“In addition to fearing, as a young person, that I lacked sophistication, I also feared that I lacked courage. It was hard for me to say something even mildly tough about someone else or their work; hard for me, generally, to be critical. Mary McCarthy had no such trouble.” Meg Wolitzer, author of The Interestings, writes about her literary idol for the LA Times.
David Risher founded the nonprofit Worldreader program in 2009 to distribute Kindles to children in the developing world. His aim was to increase literacy. Today the program has shared over 200,000 e-books with children in Ghana and Kenya, and Risher and his colleagues hope to allocate 10,000 reading devices by 2013.
Chad Post ran the numbers to calculate “the state of literature in translation today,” and in so doing he found that AmazonCrossing has been publishing more works of fiction and poetry in translation than any other press except Dalkey Archive. Additionally, the “overall number of works of fiction in translation being published in the U.S. is growing pretty nicely.” To get a full account of what’s coming out this year, check out his 2013 Translation Database.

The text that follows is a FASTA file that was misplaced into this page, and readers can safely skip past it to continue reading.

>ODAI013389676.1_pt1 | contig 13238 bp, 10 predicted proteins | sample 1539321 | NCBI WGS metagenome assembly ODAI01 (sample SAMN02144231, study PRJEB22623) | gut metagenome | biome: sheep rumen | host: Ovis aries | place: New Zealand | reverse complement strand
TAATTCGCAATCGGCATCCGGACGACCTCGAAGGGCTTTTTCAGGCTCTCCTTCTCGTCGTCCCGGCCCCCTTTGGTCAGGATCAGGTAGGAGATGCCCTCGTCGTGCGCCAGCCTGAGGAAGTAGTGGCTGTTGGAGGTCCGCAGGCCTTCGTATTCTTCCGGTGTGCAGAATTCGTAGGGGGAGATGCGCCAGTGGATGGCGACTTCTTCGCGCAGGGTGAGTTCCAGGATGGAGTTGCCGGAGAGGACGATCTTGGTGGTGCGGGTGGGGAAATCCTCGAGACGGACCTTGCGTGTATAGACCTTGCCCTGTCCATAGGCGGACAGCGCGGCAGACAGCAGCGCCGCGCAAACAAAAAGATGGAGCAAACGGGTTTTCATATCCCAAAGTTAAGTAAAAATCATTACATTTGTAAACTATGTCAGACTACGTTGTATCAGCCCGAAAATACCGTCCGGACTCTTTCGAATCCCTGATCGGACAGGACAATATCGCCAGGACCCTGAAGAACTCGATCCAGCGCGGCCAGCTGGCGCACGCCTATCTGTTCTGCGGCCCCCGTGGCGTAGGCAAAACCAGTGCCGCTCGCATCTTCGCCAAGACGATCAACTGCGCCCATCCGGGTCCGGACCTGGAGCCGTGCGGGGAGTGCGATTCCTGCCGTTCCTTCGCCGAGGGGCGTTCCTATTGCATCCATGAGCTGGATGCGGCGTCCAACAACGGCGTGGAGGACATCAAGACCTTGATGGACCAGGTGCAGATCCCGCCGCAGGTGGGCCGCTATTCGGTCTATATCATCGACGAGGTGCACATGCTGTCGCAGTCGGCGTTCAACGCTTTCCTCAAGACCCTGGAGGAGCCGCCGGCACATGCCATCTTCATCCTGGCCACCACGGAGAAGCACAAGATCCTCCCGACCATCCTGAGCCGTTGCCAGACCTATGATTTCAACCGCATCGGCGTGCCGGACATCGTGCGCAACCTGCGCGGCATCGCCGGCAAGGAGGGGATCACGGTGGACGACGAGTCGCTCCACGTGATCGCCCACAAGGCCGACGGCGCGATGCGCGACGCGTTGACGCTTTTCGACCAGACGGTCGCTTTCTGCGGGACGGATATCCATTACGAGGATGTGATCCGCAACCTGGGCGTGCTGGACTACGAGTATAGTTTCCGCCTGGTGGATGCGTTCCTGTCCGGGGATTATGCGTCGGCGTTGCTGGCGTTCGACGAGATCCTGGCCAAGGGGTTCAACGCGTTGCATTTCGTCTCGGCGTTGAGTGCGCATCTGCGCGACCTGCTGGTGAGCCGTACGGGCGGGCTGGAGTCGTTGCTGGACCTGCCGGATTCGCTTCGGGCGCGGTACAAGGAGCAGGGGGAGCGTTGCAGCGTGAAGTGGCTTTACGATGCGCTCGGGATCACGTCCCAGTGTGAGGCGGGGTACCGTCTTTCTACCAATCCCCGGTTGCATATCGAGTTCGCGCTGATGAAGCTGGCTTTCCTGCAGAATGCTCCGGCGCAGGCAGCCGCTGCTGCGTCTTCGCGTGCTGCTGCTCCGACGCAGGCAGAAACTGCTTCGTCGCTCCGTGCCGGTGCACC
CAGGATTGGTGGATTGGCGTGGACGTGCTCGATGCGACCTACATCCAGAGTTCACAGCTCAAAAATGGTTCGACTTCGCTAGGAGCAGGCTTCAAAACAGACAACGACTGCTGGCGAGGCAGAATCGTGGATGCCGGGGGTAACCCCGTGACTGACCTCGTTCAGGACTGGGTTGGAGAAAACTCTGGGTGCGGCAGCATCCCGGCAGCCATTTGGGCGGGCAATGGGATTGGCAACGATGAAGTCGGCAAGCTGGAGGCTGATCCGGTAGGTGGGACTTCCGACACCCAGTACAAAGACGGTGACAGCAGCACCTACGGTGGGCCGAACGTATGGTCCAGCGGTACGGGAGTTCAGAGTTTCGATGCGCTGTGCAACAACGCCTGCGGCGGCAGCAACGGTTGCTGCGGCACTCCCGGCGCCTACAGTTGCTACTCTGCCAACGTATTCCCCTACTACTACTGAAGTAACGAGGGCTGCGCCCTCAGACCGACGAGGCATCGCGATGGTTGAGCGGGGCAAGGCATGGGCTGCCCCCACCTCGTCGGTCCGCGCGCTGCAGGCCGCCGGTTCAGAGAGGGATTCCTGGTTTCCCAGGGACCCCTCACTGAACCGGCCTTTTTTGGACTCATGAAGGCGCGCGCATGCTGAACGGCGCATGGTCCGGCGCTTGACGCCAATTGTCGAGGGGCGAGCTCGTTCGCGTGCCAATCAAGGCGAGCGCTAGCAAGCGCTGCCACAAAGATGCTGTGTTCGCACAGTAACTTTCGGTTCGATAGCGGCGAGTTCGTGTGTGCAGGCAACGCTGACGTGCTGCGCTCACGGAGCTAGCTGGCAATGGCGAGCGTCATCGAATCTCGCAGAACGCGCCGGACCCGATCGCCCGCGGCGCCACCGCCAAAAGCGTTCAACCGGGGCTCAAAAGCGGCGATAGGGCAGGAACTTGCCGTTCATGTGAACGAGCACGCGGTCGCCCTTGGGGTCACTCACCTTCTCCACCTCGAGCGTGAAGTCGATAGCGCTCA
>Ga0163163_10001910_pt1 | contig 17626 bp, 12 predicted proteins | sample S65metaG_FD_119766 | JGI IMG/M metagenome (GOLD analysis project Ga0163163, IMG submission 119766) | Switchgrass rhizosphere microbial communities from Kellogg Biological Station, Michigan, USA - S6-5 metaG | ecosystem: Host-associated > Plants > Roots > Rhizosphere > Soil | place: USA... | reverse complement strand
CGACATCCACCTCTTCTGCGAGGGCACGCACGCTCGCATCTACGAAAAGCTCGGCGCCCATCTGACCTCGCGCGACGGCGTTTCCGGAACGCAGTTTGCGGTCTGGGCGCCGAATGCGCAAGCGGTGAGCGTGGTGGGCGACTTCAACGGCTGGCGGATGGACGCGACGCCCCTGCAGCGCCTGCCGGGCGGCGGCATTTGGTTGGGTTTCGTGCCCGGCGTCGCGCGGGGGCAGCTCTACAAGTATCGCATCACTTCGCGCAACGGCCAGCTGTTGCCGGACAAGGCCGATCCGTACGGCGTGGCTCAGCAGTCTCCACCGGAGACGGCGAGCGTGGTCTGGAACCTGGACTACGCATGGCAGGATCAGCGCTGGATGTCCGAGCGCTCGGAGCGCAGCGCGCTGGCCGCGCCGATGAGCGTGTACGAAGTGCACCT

Need a dose of new Irish poetry in your life? The Irish Times (naturally) has you covered. In the Saturday edition, John McAuliffe reviews two new and notable collections: The Boys of Bluehill by Eilean Ni Chuilleanain and The Days of Surprise by Paul Durcan.
For Angelenos: Elif Batuman will be reading from The Possessed tonight at 7:00 at the LAPL Central Library. A conversation with LA Times Books Editor David Ulin follows the reading. More information and reservations here (tickets are free).
“‘What pleases the PUBLIC is always what’s most banal,’ he wrote to his brother in 1883. But nowadays Van Gogh pleases the public enormously. So has he become banal?” Julian Barnes reflects on Van Gogh’s life and work and how our perception of him has changed over time in a London Review of Books podcast. Interested in contemporary art? Check out our own Bill Morris’s piece on the Whitney Museum.